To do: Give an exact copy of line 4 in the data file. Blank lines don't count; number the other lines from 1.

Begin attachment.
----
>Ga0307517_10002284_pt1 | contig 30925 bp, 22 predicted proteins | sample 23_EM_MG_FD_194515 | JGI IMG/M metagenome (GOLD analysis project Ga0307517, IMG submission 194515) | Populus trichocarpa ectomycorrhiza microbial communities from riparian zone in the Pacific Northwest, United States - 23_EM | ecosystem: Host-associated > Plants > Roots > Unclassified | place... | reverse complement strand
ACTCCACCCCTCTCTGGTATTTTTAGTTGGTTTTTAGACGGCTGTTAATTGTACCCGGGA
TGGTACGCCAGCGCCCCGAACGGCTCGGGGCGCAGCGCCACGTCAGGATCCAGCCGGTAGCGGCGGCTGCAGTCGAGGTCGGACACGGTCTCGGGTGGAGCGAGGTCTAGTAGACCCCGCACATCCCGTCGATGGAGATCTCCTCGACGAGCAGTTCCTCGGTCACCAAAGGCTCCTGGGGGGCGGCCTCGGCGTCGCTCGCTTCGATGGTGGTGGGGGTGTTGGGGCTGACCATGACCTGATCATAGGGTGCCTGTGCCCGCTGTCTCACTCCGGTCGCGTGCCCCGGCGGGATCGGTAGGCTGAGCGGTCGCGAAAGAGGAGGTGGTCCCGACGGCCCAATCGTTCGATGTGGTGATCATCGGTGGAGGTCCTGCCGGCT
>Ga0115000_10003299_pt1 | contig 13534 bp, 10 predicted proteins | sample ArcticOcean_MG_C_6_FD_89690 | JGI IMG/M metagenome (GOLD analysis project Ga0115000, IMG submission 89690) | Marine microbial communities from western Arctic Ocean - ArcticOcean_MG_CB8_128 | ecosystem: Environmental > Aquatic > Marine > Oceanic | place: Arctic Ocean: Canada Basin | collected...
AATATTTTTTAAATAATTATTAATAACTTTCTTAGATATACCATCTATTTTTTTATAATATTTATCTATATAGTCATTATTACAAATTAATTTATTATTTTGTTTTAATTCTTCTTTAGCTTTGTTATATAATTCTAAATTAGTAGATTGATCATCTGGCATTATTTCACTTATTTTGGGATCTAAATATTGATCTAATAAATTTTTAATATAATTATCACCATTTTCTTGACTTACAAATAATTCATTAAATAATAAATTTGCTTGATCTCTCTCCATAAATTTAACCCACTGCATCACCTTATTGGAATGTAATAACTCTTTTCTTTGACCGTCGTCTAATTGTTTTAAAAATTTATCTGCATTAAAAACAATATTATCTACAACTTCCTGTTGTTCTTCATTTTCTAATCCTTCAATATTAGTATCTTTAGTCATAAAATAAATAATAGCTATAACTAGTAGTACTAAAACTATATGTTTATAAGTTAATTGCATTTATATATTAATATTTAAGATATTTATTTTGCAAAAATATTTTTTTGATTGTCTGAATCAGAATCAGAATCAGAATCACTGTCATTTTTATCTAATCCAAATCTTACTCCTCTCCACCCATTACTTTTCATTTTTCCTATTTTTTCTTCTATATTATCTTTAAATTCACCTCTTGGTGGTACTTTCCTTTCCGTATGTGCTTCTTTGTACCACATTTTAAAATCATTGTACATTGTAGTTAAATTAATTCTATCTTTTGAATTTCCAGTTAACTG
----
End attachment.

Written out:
>Ga0115000_10003299_pt1 | contig 13534 bp, 10 predicted proteins | sample ArcticOcean_MG_C_6_FD_89690 | JGI IMG/M metagenome (GOLD analysis project Ga0115000, IMG submission 89690) | Marine microbial communities from western Arctic Ocean - ArcticOcean_MG_CB8_128 | ecosystem: Environmental > Aquatic > Marine > Oceanic | place: Arctic Ocean: Canada Basin | collected...